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Sprint Gives Up Pursuit Of T-Mobile

Overland Park, Kan. — Sprint and majority owner SoftBank have given up their pursuit of a Sprint/T-Mobile merger that they hoped would create a stronger national carrier, citing the difficulties of getting approval from federal regulators, the Wall Street Journal reported.

The long-struggling Sprint, meantime, said it replaced CEO Dan Hesse with Marcelo Claure, chairman/CEO of cellular distributor Brightstar, which was purchased early this year by SoftBank. Claure also sits on Sprint’s board.

Sprint, the No. 3 carrier by subscriber base, has lost money every year since 2007, and its subscriber base has been shrinking in the wake of network disruptions caused by a massive network overhaul that is now largely complete. T-Mobile, the reinvigorated No. 4 carrier, has been posting subscriber gains of more than a million in recent quarters, though it is not profitable yet.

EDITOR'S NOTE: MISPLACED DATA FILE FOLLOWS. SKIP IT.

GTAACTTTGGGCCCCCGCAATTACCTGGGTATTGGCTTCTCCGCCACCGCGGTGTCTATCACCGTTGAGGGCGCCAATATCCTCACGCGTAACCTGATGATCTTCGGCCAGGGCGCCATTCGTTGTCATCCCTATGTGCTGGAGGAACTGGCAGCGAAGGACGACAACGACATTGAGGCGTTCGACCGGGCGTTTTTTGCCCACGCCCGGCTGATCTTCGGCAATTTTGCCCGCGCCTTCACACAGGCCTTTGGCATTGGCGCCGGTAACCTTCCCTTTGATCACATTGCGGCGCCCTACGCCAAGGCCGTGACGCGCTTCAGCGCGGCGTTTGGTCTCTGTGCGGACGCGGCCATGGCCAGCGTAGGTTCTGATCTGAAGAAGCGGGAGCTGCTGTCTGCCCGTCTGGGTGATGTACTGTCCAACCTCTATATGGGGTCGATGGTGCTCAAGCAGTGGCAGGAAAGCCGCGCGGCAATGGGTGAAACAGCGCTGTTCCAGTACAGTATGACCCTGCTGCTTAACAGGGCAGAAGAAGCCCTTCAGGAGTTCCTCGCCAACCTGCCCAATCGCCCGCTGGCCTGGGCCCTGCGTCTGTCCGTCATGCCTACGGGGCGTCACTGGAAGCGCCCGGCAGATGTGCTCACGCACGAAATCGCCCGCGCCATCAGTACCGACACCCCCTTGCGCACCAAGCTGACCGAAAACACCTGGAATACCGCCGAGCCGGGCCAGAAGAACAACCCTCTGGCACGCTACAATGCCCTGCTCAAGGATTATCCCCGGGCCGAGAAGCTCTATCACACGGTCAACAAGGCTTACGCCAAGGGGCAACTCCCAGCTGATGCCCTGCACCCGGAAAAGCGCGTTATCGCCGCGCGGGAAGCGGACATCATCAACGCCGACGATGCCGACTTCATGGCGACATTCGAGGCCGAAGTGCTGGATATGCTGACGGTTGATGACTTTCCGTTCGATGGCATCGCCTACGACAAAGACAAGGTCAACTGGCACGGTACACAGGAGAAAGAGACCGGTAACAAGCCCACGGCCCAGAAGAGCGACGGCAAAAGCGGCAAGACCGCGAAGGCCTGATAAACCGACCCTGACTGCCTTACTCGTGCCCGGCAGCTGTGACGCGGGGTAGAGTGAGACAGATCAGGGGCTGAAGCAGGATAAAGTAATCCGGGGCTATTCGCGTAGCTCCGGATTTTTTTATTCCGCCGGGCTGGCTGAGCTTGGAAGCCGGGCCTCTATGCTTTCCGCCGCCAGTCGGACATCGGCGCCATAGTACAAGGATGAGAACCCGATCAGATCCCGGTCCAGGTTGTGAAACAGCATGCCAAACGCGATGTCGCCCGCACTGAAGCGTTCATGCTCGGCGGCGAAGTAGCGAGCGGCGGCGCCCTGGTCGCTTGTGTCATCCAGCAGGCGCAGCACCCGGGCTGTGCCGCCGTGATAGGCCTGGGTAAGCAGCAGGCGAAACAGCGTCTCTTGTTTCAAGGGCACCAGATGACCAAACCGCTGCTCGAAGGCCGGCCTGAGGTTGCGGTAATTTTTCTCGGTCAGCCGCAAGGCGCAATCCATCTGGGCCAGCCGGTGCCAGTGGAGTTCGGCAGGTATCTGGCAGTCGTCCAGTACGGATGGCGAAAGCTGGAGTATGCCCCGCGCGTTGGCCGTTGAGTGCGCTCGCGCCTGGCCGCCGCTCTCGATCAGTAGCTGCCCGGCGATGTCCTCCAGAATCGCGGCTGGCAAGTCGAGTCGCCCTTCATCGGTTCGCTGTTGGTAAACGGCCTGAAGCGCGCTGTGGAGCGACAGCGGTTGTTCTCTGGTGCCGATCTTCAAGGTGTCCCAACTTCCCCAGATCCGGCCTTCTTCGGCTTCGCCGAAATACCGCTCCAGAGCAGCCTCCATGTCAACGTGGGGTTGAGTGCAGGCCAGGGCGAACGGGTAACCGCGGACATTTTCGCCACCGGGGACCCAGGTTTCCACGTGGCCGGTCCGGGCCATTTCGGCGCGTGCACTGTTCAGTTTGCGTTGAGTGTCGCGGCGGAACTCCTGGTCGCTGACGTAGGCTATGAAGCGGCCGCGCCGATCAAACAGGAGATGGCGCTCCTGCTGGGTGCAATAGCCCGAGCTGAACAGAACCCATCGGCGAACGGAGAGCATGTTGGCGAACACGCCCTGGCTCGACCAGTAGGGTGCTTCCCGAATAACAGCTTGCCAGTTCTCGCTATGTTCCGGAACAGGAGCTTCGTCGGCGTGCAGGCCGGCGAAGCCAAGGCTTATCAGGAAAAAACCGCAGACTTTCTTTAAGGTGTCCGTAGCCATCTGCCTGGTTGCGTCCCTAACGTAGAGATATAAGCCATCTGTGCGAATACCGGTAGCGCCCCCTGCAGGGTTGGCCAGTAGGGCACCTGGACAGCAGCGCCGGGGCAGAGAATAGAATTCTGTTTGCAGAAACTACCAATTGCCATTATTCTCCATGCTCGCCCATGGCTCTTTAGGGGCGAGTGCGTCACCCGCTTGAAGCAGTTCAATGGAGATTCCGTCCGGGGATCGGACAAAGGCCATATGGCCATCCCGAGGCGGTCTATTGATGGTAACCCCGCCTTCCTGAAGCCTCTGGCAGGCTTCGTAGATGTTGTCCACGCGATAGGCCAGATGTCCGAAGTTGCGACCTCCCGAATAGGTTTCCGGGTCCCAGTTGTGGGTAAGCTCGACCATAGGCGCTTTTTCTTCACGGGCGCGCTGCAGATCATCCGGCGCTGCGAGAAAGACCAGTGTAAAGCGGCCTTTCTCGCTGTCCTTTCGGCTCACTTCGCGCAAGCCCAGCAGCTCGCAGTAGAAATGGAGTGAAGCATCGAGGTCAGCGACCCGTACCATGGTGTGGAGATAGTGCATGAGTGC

A merger would have reshaped the retail landscape because the two carriers likely would have consolidated their store counts to eliminate overlapping stores. Many wireless specialty stores that carry the T-Mobile name but aren’t operated by T-Mobile also might have been closed down. And CE retailers that sell service from multiple carriers would have had one less carrier represented in their stores.

A separate bid for T-Mobile is pending from French carrier Iliad, which launched service in France in 2002 with sharp pricing. Iliad bid $15 billion for a 56.6 percent stake in T-Mobile, which is majority-owned by German’s Deutsche Telekom, the Wall Street Journal reported.

Both Iliad and Japan’s SoftBank, Sprint’s majority owner, are known for disrupting their markets with aggressive pricing and promotion.